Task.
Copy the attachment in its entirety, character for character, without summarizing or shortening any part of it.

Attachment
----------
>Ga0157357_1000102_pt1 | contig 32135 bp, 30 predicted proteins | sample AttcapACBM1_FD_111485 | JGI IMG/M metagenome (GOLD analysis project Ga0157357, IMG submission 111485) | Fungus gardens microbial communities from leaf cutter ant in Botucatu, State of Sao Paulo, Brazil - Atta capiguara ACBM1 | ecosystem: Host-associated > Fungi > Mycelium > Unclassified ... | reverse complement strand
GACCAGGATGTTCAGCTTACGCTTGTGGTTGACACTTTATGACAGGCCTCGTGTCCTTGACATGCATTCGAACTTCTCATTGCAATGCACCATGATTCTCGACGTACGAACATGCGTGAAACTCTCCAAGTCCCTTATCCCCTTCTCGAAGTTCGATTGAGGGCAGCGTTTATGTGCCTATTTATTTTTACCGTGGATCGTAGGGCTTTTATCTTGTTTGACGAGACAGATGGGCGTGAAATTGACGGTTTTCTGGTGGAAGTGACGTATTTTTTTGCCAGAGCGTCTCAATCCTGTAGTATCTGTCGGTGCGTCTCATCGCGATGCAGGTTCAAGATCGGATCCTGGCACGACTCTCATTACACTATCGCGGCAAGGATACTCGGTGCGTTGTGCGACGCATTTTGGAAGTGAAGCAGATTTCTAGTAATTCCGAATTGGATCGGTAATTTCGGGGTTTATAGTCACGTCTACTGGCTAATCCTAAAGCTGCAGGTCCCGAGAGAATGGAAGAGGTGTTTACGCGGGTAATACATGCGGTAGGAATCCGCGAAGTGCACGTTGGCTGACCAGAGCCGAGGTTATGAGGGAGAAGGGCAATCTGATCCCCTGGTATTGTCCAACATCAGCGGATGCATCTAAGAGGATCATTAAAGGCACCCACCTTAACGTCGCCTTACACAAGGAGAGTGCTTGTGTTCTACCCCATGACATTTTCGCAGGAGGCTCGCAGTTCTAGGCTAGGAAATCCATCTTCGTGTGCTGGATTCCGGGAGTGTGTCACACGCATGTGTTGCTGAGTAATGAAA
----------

>Ga0157357_1000102_pt1 | contig 32135 bp, 30 predicted proteins | sample AttcapACBM1_FD_111485 | JGI IMG/M metagenome (GOLD analysis project Ga0157357, IMG submission 111485) | Fungus gardens microbial communities from leaf cutter ant in Botucatu, State of Sao Paulo, Brazil - Atta capiguara ACBM1 | ecosystem: Host-associated > Fungi > Mycelium > Unclassified ... | reverse complement strand
GACCAGGATGTTCAGCTTACGCTTGTGGTTGACACTTTATGACAGGCCTCGTGTCCTTGACATGCATTCGAACTTCTCATTGCAATGCACCATGATTCTCGACGTACGAACATGCGTGAAACTCTCCAAGTCCCTTATCCCCTTCTCGAAGTTCGATTGAGGGCAGCGTTTATGTGCCTATTTATTTTTACCGTGGATCGTAGGGCTTTTATCTTGTTTGACGAGACAGATGGGCGTGAAATTGACGGTTTTCTGGTGGAAGTGACGTATTTTTTTGCCAGAGCGTCTCAATCCTGTAGTATCTGTCGGTGCGTCTCATCGCGATGCAGGTTCAAGATCGGATCCTGGCACGACTCTCATTACACTATCGCGGCAAGGATACTCGGTGCGTTGTGCGACGCATTTTGGAAGTGAAGCAGATTTCTAGTAATTCCGAATTGGATCGGTAATTTCGGGGTTTATAGTCACGTCTACTGGCTAATCCTAAAGCTGCAGGTCCCGAGAGAATGGAAGAGGTGTTTACGCGGGTAATACATGCGGTAGGAATCCGCGAAGTGCACGTTGGCTGACCAGAGCCGAGGTTATGAGGGAGAAGGGCAATCTGATCCCCTGGTATTGTCCAACATCAGCGGATGCATCTAAGAGGATCATTAAAGGCACCCACCTTAACGTCGCCTTACACAAGGAGAGTGCTTGTGTTCTACCCCATGACATTTTCGCAGGAGGCTCGCAGTTCTAGGCTAGGAAATCCATCTTCGTGTGCTGGATTCCGGGAGTGTGTCACACGCATGTGTTGCTGAGTAATGAAA